Headed for Home? Or Headed for Hell?

Bibury, England (laviezine.com)Source: Lavie Zine

My Real Memoir

By the time I turned 11, my brief flirt with faith (“Hello, is anyone there?” Cue crickets. “I guess not.”) was beginning to fade. I was a boy agnostic with a taste for shiny things—girls, fame, bad behavior. I hadn’t dived into the first two yet, but had definitely dipped a toe into the latter.

So, was I “headed for hell?”

No. Amazingly, King David is called a man “after God’s own heart” (1 Samuel 13:14) despite the fact that he committed adultery and murder. But if bad behavior isn’t a ticket to hell, neither is good behavior a ticket to heaven. Because heaven and hell aren’t about good or bad behavior, they’re about relationships. Somewhere along the line, I had this half-baked epiphany, but didn’t take it out of the oven until years later.

When I was 9 or so, I’d reached the end of a gleefully misbehaving day. My puckish cronies and I had been lobbing olives at cars, which erupted in magnificent purple explosions against windshields, causing fervent curses and comical careens. It was all good (evil) fun…until Mom spotted us.

She’d come to the door to shout her usual June Cleaverish, “Come in and wash up for dinner!” when she saw what we were doing. There must have been some conviction in my pre-manly breast, for when she welcomed me in, whispering, “Wait ’til your father gets home!” I thought, “Why didn’t she call Rory in instead?” Rory was the only one of us who’d refused to throw olives.

And then, lo, a marvelous truth did fall upon me: “She didn’t call Rory in because she’s my mom, not Rory’s!” And nothing, even the fact that I did really bad stuff, could change that!

Interestingly, this realization didn’t result in a torrent of licentious behavior. In fact, it had the opposite effect. Sure, I did other bad stuff, but I never threw olives at cars again. Once I’d realized that living with Mommandad was a gift, it made me want to do better. Of course, there would still be hell to pay when Dad got home…

But not hell to go to. 

Because heaven and hell aren’t about what we do, they’re about who we know. And it’s relationships that make us better (or worse), not behavior. You don’t become a tree by producing apples. You produce apples because you’re a tree. So one day, despite my convoluted journey through the mountains of doubt and deserts of disbelief, I would…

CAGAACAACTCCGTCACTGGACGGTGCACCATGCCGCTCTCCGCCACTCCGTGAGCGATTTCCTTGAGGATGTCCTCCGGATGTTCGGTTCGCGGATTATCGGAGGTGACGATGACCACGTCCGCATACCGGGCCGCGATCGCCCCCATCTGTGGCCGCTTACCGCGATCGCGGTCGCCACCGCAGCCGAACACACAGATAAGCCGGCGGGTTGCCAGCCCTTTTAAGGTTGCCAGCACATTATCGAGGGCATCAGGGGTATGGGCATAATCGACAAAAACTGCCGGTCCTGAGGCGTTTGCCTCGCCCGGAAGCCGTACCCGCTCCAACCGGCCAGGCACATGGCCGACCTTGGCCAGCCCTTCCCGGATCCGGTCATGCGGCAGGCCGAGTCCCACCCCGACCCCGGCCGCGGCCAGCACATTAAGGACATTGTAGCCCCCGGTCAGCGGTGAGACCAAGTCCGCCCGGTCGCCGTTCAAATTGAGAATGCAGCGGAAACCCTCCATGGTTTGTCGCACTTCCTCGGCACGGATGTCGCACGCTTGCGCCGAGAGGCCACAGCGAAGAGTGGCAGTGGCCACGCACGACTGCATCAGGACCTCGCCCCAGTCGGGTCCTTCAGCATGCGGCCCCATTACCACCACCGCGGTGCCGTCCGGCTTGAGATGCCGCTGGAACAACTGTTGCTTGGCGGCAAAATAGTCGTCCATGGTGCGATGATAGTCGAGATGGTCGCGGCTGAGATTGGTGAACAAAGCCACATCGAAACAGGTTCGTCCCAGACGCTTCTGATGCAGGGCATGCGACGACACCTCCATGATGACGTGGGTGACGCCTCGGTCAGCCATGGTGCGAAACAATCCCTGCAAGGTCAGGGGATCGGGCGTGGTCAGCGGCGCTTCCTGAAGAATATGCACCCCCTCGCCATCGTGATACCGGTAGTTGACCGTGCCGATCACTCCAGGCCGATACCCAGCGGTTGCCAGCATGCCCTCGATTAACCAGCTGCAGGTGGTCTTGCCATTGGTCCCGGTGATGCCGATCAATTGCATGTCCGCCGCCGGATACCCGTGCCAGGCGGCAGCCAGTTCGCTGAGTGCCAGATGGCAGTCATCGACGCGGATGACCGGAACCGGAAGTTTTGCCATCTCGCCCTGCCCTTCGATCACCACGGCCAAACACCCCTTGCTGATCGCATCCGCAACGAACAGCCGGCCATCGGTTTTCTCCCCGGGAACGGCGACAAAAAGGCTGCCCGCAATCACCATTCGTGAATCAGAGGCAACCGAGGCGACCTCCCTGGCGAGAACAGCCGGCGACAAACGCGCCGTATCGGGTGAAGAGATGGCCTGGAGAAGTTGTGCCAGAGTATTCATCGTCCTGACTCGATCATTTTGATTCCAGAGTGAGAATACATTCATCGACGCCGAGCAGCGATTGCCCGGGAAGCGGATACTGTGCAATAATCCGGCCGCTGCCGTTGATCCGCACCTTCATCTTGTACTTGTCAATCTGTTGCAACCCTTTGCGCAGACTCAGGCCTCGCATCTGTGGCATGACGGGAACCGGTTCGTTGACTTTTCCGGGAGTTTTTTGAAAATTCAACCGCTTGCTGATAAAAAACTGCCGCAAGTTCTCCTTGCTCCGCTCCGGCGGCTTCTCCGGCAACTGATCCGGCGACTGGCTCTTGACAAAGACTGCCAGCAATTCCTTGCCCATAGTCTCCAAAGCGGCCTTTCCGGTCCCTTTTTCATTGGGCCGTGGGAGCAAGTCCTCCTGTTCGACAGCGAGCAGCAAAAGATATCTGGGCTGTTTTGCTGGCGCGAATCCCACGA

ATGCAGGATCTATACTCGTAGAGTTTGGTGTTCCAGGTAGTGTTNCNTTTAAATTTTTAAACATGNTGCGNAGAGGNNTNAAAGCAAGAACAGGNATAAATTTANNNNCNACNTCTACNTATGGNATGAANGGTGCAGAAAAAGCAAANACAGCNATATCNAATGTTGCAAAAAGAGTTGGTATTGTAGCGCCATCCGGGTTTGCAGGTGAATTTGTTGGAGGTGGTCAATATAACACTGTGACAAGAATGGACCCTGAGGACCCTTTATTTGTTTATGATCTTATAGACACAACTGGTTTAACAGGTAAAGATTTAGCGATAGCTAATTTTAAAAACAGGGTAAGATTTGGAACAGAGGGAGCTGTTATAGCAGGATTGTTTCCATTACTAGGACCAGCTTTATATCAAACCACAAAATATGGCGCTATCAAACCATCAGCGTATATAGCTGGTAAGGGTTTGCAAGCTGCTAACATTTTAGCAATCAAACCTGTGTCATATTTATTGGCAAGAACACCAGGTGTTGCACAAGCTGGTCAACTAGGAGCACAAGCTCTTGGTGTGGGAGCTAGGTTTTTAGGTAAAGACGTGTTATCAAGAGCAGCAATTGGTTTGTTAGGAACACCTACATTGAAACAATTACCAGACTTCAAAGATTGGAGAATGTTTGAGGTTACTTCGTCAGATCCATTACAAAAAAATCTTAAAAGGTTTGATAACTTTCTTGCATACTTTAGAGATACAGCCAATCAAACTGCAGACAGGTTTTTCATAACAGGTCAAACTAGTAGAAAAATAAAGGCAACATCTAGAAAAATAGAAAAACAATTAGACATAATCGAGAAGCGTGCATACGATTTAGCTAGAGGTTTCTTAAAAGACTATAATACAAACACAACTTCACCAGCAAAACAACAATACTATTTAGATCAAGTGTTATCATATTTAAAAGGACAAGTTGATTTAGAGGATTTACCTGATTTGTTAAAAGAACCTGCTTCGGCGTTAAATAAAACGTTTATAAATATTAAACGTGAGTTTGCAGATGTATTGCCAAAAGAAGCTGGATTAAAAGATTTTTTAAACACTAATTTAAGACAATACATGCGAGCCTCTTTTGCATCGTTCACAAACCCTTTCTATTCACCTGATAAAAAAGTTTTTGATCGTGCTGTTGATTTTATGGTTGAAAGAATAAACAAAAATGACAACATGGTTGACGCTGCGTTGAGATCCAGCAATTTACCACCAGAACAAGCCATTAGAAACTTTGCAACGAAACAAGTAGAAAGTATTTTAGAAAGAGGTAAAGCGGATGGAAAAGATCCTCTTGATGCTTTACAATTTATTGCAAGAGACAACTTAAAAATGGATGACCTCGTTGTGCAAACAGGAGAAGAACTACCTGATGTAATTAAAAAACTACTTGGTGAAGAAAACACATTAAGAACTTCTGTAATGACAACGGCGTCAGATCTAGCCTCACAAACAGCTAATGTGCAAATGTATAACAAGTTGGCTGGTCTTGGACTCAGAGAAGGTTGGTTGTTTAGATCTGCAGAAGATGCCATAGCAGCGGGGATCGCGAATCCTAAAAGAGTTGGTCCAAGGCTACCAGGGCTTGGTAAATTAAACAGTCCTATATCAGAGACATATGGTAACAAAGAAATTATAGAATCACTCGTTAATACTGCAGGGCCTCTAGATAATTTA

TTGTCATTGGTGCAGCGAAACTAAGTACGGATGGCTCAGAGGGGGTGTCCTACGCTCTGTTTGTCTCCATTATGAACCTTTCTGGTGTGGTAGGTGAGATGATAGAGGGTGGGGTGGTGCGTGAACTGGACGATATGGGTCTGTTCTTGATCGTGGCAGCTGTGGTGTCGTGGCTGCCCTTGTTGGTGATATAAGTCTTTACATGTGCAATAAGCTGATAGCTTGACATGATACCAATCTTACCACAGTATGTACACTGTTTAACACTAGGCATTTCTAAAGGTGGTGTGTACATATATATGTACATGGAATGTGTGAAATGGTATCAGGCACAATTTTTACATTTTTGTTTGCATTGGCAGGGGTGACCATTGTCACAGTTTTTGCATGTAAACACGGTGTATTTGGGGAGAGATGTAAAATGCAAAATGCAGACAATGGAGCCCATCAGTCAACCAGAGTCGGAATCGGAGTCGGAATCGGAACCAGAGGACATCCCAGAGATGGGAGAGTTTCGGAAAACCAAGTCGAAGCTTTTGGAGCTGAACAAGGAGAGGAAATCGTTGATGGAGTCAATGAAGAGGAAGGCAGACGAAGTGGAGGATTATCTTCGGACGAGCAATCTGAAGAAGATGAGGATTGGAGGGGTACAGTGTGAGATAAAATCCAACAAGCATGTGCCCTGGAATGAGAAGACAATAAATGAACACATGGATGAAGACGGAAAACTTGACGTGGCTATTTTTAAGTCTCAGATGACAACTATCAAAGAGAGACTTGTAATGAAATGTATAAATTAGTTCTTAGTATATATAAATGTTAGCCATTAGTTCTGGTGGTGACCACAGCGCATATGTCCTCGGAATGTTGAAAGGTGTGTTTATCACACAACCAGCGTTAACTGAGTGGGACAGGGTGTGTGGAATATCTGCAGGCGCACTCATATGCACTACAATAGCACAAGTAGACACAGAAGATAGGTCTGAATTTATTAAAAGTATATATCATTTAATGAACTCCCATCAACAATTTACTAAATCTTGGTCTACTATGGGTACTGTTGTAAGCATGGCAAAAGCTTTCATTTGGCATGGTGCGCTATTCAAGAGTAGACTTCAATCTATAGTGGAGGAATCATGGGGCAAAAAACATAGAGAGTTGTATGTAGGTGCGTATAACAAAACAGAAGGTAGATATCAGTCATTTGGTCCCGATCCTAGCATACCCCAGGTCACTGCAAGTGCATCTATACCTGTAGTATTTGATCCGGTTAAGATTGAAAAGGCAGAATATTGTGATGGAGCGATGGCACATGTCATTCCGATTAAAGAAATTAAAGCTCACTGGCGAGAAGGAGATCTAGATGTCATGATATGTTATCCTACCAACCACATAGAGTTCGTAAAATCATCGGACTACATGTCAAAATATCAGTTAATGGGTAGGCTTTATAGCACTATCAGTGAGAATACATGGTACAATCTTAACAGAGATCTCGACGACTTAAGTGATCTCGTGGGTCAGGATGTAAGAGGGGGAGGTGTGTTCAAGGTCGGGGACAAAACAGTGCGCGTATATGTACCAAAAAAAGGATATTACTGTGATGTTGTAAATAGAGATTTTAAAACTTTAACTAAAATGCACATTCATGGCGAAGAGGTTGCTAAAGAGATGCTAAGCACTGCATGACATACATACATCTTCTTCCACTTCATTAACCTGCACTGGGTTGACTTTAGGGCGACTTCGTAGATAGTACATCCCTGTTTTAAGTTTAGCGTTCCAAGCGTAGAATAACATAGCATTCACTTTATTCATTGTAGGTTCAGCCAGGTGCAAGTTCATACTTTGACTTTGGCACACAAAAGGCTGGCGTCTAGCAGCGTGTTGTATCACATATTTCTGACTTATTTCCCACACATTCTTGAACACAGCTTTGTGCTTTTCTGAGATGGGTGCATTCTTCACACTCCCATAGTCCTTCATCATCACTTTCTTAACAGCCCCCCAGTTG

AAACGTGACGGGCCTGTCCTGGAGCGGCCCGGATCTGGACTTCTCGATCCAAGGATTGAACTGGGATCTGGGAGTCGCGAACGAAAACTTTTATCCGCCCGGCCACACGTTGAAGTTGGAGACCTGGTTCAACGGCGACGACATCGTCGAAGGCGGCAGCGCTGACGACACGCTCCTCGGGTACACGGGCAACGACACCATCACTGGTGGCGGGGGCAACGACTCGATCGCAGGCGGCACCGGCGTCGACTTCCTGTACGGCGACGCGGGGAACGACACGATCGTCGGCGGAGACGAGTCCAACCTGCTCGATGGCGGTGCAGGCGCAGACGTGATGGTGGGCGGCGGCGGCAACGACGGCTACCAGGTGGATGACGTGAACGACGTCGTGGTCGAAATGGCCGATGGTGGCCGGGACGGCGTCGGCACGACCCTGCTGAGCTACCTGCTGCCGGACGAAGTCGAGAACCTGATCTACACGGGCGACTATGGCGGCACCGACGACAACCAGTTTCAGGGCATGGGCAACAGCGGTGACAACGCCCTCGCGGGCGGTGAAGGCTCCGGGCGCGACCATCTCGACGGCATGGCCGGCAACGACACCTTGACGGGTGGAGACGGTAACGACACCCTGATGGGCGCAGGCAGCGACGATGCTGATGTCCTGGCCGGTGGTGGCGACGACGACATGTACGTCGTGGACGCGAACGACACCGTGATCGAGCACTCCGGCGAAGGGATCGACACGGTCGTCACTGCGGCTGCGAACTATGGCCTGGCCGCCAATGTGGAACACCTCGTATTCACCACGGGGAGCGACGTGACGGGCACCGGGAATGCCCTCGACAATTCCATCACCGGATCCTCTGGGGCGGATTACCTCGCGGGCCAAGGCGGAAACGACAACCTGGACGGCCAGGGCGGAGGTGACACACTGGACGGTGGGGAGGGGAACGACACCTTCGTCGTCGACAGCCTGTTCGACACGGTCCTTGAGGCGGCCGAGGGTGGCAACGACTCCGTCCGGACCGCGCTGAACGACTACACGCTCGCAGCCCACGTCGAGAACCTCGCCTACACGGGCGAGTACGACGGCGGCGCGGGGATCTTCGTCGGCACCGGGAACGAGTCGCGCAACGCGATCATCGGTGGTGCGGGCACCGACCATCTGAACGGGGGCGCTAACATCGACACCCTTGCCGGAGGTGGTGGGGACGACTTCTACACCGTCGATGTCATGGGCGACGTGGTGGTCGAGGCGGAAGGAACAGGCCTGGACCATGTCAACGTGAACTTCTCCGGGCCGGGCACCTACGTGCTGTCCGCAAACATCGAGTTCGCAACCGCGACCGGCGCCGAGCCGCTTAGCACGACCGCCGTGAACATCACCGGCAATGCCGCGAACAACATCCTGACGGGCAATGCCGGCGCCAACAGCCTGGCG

Finally come Home.

My Real Memoir is a series. To read the next one, click here.

About mitchteemley

Writer, Filmmaker, Humorist, Thinker-about-stuffer
This entry was posted in For Pastors and Teachers, Humor, Memoir and tagged , , , , , , . Bookmark the permalink.

20 Responses to Headed for Home? Or Headed for Hell?

  1. Pingback: Monsters I Have Known and Loved | Mitch Teemley

  2. Debi Walter says:

    You had “ears to hear” even before you knew to seek them. That is a gift of grace. I love this, Mitch.

    Liked by 1 person

  3. Eric Mathews says:

    now I want to throw olives at car windshields just to see the magnificent purple!

    Liked by 2 people

  4. A perfect illustration of this truth. A good reminder at any stage of life. Thanks, Mitch.

    Liked by 2 people

  5. I love this, brother Mitch ❤

    Liked by 1 person

  6. ejstoo says:

    Lucky … in our day, someone would have got out of the car and booted us one and then told our parents….which might have been worse. Wonder why people worry so much about where they are going after they are gone. I would say that one should worry more about what they do with the life they have. But guess I’m weird that way 😉

    Liked by 1 person

    • mitchteemley says:

      Just to clarify, Jean, it’s the “who” that matters to me, not the “where.” I love my Creator and long to be with him. The verse that started me on this journey of faith was John 17:3: “And this is eternal life, that they may know you, the only true God, and Jesus Christ whom you have sent.”

      Liked by 1 person

      • ejstoo says:

        See, now I’m not in a rush to join any creator. I figure I might still be of some use here to some for awhile yet. If you take care of this life, the next one will come soon enough. One life at a time. Like one step at a time.

        Liked by 1 person

  7. karanoel says:

    This is such a fun and engaging telling of your story but I was taken aback by the profound truth so simply stated here. Way to go, Mitch!

    Liked by 1 person

  8. murisopsis says:

    An excellent meditation on Who and not what…

    Liked by 1 person

  9. “Heaven and hell aren’t about what we do, they’re about who we know.” Amen to that, good sir! Be assured; you never traveled through those mountains of doubt and deserts of disbelief alone. Many have walked those same meandering paths, yet we were always under God’s watchful eye as He gently drew us to Himself. Blessings to you, my brother!

    Liked by 1 person

  10. A profound truth wrapped up in a cute tale! Well expressed. Yes, it’s all about relationship. One of my favorite songs says it well, “oh the overwhelming, never-ending, reckless love of God!”

    Liked by 1 person

  11. Nancy Ruegg says:

    I’ve never heard that quote about producing apples because you’re a tree. What a terrific metaphor for the Christian life, to go along with the tree metaphors in the Bible–even a few about olive trees! (Though we’d be hard-pressed–pun intended–to find a reference about throwing olives for their purple-splotch effect!)

    Liked by 1 person

  12. LOL! Funny. 🙂

    Liked by 1 person

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